Gaganyaan (Sanskrit: गगनयान, "Sky Vehicle") is an Indian crewed orbital spacecraft intended to be the basis of the Indian Human Spaceflight Programme. The spacecraft is being designed to carry three people, and a planned upgraded version will be equipped with rendezvous and docking capability. In its maiden crewed mission, Indian Space Research Organisation's largely autonomous 3.7-tonne (8,200 lb) capsule will orbit the Earth at 400 km (250 mi) altitude for up to seven days with a two or three-person crew on board. The crewed vehicle is planned to be launched on ISRO's GSLV Mk III in December 2021. This HAL-manufactured crew module had its first un-crewed experimental flight on 18 December 2014. As of May 2019[update], design of the crew module has been completed.
CARE test vehicle used for suborbital re-entry test.
|Manufacturer||HAL and ISRO|
|Country of origin||India|
|Applications||Crewed orbital vehicle|
|Design life||7 days|
|Launch mass||7,800 kg (17,200 lb) (includes service module)|
|Dry mass||3,735 kg (8,234 lb)|
|Crew capacity||3 |
|Dimensions||Diameter: 3.5 m (11 ft)|
Height: 3.58 m (11.7 ft) 
|Volume||8 m3 (280 cu ft)|
|Regime||Low Earth orbit|
|Maiden launch||December 2020 (uncrewed)|
December 2021 (crewed)
Preliminary studies and technological development of Gaganyaan started in 2006 under the generic name "Orbital Vehicle". The plan was to design a simple capsule with an endurance of about a week in space, a capacity of two astronauts, and a splashdown landing after re-entry. The design was finalized by March 2008 and was submitted to the Government of India for funding. The funding for the Indian Human Spaceflight Programme was sanctioned in February 2009, but it fell short of full political support and it obtained limited developmental funding. Initially, the first uncrewed flight of the orbital vehicle was proposed to be in 2013, then it was revised to 2016. However, in April 2012 it was reported that funding problems placed the future of the project in serious doubt; and in August 2013 it was announced that all crewed spaceflight efforts by India had been designated as being 'off ISRO's priority list'. By early 2014 the project was reconsidered and was one of the main beneficiaries of a substantial budget increase announced in February 2014. ISRO is developing the Gaganyaan orbital vehicle on the tests performed with their scaled 550 kg Space Capsule Recovery Experiment (SRE), which was launched and recovered in January 2007.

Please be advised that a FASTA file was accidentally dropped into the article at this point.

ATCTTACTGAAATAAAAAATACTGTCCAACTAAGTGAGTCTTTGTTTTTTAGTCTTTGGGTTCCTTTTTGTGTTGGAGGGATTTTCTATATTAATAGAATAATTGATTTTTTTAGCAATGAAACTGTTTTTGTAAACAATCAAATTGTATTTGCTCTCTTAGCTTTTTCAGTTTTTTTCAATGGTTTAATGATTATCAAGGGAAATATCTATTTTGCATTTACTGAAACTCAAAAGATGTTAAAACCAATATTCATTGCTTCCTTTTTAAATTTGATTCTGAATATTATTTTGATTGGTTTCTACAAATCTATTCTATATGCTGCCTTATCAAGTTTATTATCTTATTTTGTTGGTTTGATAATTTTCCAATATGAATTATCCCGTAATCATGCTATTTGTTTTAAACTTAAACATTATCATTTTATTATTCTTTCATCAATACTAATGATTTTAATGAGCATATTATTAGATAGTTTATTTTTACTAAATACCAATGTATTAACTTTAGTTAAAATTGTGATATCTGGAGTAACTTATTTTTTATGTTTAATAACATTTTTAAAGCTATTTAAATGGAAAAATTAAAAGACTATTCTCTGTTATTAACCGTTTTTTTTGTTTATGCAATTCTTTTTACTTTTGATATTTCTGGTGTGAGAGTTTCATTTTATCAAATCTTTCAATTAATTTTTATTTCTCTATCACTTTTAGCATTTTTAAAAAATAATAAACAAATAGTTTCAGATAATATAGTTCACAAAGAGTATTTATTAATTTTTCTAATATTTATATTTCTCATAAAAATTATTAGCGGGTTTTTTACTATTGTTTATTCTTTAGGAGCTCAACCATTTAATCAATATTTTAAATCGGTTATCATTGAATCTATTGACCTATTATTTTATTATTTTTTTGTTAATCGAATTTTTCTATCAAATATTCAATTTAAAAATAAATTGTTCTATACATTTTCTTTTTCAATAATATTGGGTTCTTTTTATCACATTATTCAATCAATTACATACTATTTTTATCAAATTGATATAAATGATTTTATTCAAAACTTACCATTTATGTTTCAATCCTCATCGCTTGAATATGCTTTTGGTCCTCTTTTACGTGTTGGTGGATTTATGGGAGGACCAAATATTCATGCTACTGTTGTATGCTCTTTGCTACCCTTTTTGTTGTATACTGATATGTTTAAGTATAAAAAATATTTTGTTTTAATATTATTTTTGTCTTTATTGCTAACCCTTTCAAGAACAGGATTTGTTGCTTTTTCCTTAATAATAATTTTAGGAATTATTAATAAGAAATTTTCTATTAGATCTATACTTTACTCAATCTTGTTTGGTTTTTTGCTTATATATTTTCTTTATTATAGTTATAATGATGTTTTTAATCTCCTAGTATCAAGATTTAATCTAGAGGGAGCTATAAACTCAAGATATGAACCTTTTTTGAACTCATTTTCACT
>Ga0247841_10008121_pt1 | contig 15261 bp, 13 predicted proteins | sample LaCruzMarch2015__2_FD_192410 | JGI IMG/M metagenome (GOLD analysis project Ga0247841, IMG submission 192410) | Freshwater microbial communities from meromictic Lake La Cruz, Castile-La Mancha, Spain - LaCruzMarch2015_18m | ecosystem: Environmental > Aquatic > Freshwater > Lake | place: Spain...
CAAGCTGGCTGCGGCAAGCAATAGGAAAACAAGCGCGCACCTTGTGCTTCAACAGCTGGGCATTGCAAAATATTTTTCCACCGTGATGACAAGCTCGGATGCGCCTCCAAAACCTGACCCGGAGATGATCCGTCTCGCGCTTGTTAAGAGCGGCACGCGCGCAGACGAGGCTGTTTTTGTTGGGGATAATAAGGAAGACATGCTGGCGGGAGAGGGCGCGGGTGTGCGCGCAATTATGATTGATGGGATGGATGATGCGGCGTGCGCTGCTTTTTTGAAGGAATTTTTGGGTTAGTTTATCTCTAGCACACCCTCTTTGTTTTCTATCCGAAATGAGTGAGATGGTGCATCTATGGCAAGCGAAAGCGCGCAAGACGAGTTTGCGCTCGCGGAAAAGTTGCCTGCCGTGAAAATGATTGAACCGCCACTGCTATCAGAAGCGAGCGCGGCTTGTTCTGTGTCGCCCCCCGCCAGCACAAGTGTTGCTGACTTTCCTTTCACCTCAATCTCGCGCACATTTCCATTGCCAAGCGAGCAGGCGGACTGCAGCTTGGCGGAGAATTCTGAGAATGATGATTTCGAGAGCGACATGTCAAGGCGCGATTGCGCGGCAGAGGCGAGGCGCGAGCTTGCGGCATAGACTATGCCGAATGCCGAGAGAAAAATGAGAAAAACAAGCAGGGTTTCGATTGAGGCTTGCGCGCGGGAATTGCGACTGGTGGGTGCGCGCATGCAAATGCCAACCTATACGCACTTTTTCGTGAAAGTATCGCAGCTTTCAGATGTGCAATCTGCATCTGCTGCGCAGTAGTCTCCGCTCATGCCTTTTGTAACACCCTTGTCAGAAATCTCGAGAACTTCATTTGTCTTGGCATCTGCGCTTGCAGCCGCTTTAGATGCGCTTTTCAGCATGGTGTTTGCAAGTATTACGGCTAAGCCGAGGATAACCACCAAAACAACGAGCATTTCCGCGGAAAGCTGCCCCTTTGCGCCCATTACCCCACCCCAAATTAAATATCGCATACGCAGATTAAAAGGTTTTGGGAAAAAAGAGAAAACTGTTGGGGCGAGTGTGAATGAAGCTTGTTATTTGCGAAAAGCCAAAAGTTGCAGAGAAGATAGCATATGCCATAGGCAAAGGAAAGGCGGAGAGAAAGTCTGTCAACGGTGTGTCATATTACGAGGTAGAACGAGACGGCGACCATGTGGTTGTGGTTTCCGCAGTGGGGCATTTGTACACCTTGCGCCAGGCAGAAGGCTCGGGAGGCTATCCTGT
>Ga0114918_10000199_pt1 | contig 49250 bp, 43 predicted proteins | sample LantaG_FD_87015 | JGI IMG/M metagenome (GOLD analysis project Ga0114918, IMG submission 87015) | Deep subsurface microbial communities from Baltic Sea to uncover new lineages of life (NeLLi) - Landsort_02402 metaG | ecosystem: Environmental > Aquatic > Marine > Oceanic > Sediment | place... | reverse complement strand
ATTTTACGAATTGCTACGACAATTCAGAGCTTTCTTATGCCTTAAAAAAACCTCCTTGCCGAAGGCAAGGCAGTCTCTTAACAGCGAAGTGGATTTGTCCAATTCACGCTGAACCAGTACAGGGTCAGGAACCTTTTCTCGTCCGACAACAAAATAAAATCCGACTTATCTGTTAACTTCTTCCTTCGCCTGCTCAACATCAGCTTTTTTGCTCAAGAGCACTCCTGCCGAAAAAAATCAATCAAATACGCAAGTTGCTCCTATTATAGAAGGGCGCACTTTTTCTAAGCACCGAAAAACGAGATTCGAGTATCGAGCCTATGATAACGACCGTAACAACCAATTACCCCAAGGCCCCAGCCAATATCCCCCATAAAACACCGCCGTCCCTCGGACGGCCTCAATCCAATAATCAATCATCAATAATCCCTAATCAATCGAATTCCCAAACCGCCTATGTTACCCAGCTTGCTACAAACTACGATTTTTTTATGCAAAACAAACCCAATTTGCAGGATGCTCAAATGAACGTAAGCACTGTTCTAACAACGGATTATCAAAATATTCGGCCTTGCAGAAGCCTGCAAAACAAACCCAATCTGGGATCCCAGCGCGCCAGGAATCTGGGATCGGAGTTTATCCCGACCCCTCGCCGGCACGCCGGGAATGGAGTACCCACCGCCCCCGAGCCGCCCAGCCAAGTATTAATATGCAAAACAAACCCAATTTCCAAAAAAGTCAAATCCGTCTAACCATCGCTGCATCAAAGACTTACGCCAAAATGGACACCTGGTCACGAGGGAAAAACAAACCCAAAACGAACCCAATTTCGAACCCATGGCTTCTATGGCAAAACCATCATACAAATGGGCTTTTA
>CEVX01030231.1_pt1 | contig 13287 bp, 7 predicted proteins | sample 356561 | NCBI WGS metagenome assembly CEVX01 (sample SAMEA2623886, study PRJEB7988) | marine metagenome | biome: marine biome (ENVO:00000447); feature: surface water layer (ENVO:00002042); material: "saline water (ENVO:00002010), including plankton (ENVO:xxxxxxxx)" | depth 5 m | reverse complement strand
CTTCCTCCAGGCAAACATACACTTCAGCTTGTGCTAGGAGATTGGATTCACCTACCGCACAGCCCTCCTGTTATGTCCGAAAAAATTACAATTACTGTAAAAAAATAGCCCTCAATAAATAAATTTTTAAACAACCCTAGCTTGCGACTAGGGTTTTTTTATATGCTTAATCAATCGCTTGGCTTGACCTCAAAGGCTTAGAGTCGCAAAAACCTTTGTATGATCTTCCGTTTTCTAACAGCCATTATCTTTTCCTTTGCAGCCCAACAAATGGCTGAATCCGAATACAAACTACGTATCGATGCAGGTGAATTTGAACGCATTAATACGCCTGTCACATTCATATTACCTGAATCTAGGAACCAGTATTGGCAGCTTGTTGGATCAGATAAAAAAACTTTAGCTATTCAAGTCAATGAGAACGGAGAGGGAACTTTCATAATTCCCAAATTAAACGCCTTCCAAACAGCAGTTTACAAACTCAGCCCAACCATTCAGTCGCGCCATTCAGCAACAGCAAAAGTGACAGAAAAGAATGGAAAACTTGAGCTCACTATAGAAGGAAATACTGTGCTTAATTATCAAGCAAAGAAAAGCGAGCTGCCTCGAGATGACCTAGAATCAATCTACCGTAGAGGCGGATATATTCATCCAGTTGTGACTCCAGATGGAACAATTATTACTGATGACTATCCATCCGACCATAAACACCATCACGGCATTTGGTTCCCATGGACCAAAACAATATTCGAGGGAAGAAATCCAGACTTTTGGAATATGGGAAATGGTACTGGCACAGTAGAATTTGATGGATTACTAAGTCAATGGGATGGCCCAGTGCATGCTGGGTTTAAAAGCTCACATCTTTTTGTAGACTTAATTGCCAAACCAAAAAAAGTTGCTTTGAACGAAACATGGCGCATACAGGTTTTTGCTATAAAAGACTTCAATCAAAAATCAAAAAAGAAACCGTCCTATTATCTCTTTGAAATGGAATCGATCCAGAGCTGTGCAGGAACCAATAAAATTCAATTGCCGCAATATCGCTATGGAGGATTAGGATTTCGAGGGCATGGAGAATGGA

The latest push for the Indian Human Spaceflight Programme took place in 2017, and it was accepted and formally announced by the Prime Minister Narendra Modi on 15 August 2018. The current design calls for a crew of three.
Funding and infrastructureEdit
A crewed spacecraft would require about ₹ 124 billion (US$1.77 billion) over a period of seven years, including the ₹ 50 billion (US$0.7 billion) for the initial work of the crewed spacecraft during the Eleventh Five-Year Plan (2007–12) out of which govt released ₹ 500 million (US$7 million) in 2007-08. In December 2018, the government approved further ₹ 100 billion (US$1.5 billion) for a 7-days crewed flight of 3 astronauts to take place by 2021.
Madhavan Chandradathan, director of Satish Dhawan Space Centre (SDSC), stated that ISRO would need to set up an astronaut training facility in Bangalore. Newly established Human Space Flight Centre (HSPC) will coordinate the IHSF efforts. Existing launch facilities will be upgraded for launches under Indian Human Spaceflight project with extra facilities needed for launch escape systems. Russia is likely to provide astronaut training, and assist with some aspects in the development of the launcher. In spring 2009 the full-scale mock-up of crew capsule of Gaganyaan was built and delivered to Satish Dhawan Space Centre for training of astronauts.
India has already successfully developed and tested several building blocks, including re-entry space capsule, pad abort test, safe crew ejection mechanism in case of rocket failure, flight suit developed by DEBEL and the powerful GSLV-MkIII launch vehicle. Having met all required technological keystones, the Indian Human Spaceflight Programme was accepted and formally announced by the Prime Minister Narendra Modi on 15 August 2018. Gaganyaan will be the first crewed spacecraft under this programme.